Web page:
So what is the line between allowing people to do what they want with their bodies—including addictive and/or dangerous drugs—and using public policies and funds to facilitate it? [...] Seattle is considering where those lines might be drawn in a proposed program to create a safe space for the consumption of heroin. [...] They propose a supervised facility where heroin addicts could get clean needles, shoot up, and access medication to prevent overdoses. They'd also be able to use the facility to get treatment.
2016-08-23 | reason.comRead More
Breathing is the most basic function of our bodies, we do it all day, every day. So it's hard to think of an environmental issue which is less discriminating than air pollution. It affects us all. As Andrew Grieve, air quality analyst from King's College London says, the effect is cumulative, from your first breath to your last breath. Little kids, older people, people who have respiratory conditions. Everyone is exposed. And yet by the same token because of its huge impact, any reduction, however small, benefits us all.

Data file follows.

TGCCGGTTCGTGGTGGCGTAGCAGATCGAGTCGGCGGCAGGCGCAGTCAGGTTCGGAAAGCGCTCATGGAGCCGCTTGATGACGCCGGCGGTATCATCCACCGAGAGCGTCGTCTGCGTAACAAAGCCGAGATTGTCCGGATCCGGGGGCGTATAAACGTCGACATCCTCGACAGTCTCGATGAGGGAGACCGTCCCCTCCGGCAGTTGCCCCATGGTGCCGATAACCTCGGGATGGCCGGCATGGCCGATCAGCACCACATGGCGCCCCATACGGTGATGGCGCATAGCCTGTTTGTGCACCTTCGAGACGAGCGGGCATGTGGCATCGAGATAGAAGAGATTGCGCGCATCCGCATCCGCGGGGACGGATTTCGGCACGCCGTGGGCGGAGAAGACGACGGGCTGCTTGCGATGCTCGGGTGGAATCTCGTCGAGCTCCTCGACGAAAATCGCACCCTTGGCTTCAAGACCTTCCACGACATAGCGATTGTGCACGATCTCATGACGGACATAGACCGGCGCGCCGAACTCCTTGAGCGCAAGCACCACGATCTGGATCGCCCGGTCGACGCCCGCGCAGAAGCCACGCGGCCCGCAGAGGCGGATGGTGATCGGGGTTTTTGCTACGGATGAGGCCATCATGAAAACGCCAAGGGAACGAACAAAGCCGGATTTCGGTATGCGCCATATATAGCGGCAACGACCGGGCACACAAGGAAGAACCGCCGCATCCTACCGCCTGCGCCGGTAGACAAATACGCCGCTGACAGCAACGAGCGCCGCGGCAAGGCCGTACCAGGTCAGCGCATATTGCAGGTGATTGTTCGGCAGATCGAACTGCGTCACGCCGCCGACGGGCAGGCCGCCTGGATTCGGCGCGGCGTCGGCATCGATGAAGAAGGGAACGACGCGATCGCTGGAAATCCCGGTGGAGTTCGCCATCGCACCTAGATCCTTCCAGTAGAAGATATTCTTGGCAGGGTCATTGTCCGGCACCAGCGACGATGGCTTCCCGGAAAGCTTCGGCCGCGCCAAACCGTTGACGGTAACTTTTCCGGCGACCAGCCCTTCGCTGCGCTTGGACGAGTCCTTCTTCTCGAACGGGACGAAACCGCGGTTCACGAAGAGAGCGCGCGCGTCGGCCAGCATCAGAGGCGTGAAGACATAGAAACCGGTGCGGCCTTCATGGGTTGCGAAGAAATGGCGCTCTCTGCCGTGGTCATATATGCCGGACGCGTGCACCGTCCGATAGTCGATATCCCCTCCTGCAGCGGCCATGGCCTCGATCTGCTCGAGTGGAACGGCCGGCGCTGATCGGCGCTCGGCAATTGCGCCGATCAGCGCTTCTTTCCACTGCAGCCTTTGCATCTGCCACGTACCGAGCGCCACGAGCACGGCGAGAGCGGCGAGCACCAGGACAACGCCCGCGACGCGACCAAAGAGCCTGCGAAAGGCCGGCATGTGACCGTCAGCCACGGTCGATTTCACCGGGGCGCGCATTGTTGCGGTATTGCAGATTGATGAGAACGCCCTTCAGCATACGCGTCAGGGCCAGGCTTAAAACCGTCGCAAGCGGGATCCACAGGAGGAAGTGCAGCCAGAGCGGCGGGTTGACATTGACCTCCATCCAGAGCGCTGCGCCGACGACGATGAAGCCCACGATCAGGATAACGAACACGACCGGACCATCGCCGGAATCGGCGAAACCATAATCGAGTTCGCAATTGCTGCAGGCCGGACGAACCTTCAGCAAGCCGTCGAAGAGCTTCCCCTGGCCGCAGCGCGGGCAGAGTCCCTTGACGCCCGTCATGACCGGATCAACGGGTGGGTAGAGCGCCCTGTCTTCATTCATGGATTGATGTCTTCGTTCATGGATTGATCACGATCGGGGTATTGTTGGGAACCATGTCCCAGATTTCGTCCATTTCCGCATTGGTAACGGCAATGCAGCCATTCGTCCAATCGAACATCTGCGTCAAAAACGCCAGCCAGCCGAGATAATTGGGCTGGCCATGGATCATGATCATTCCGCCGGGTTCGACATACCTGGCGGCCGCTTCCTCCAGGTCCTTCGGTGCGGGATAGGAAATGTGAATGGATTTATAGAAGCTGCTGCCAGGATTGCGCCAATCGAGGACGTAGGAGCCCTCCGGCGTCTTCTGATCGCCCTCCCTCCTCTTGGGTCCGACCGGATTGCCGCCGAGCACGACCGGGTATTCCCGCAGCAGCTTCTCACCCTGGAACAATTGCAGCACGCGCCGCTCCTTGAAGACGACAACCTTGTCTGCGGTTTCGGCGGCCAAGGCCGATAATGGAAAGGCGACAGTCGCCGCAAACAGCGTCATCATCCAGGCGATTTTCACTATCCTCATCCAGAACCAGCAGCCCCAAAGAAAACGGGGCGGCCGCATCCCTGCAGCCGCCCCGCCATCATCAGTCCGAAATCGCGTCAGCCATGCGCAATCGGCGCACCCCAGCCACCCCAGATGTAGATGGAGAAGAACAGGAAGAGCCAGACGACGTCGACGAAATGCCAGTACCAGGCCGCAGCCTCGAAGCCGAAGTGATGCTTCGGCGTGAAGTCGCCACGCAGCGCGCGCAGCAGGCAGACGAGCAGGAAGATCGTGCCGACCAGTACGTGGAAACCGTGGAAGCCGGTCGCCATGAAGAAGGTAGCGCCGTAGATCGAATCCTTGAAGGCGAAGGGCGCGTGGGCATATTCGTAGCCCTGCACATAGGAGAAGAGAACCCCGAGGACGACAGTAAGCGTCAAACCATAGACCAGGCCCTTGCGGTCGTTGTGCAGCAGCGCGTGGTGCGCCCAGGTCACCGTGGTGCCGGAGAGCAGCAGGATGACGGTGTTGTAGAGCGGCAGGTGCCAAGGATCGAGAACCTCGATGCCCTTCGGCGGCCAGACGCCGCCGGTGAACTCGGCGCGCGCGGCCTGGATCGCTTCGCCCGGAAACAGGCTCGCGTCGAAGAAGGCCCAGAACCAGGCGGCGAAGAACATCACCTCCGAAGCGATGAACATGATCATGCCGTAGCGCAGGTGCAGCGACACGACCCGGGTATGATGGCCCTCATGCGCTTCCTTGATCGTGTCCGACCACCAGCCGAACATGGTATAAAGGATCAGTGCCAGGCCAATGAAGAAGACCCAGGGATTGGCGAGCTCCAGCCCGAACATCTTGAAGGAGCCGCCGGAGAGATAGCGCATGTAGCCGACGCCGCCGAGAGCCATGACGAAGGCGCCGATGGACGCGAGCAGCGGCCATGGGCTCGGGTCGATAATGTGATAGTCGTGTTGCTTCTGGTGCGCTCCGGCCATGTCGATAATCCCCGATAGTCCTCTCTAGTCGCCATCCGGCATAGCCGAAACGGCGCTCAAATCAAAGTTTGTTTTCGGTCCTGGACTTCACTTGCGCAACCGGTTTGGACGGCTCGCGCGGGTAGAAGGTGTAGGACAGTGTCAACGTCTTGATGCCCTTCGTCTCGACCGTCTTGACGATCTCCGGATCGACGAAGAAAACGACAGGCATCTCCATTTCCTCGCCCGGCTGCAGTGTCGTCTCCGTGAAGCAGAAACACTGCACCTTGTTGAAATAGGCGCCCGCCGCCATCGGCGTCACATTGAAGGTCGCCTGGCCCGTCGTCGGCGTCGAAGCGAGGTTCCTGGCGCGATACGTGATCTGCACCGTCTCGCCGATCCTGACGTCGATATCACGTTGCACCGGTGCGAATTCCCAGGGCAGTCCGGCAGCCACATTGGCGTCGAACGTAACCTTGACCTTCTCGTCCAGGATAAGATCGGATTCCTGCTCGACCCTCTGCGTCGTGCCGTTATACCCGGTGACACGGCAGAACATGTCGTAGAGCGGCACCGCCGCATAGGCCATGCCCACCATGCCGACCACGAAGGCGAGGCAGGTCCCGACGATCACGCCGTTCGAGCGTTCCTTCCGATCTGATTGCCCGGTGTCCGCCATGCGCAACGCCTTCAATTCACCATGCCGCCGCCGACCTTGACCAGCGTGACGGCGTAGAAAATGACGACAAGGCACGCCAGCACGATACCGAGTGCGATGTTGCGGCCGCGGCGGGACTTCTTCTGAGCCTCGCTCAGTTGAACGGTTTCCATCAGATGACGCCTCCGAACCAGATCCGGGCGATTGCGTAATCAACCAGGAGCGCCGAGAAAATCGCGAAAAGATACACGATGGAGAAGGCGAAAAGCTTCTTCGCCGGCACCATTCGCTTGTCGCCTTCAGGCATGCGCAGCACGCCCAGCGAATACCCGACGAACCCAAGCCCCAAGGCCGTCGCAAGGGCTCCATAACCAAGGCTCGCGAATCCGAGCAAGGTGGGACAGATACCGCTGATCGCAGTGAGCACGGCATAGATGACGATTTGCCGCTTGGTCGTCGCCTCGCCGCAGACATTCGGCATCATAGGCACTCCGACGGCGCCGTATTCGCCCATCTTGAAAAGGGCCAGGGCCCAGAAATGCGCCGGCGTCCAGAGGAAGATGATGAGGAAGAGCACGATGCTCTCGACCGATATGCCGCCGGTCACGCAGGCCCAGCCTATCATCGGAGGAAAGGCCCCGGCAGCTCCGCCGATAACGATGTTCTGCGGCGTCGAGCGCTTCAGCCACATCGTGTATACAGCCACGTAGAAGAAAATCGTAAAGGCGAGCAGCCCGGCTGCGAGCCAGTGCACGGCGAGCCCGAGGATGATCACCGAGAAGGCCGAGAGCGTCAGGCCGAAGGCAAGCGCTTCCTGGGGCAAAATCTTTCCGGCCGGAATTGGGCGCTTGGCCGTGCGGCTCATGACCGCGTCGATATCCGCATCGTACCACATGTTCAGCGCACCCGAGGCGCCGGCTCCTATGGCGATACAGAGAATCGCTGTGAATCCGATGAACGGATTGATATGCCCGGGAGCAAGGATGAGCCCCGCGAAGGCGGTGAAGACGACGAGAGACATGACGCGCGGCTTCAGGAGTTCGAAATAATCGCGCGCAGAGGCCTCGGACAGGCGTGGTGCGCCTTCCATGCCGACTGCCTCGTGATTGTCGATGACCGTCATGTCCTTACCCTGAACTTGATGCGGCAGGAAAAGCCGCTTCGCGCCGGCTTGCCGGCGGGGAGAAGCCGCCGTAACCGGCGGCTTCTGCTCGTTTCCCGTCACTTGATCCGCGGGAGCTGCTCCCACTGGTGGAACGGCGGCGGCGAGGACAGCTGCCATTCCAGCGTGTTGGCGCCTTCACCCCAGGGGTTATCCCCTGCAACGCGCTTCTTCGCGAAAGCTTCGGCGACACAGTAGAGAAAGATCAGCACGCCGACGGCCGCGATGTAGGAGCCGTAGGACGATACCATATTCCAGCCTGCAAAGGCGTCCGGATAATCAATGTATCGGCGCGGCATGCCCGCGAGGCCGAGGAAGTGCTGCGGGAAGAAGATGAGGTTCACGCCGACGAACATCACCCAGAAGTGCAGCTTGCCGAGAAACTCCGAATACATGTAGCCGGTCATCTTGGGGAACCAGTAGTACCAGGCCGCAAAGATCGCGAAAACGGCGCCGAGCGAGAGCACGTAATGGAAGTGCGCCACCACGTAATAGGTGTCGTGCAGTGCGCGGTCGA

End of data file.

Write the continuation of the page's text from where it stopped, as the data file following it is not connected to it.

2016-08-19 | edition.cnn.comRead More
The frenetic, isolating nature of city life can be a day-to-day struggle for millions of people. An environmental cocktail of densely packed streets and homes, cramped and lengthy commutes and noise pollution as well as significant pockets of poverty and deprivation can take their toll. As a result, mental ill health and urban life are inextricably linked. With urban areas expected to house two-thirds of the world’s population by 2050 and some cities, such as in China, undergoing unprecedented expansion, the relationship between urban environments and mental health [...]
2016-08-17 | theguardian.comRead More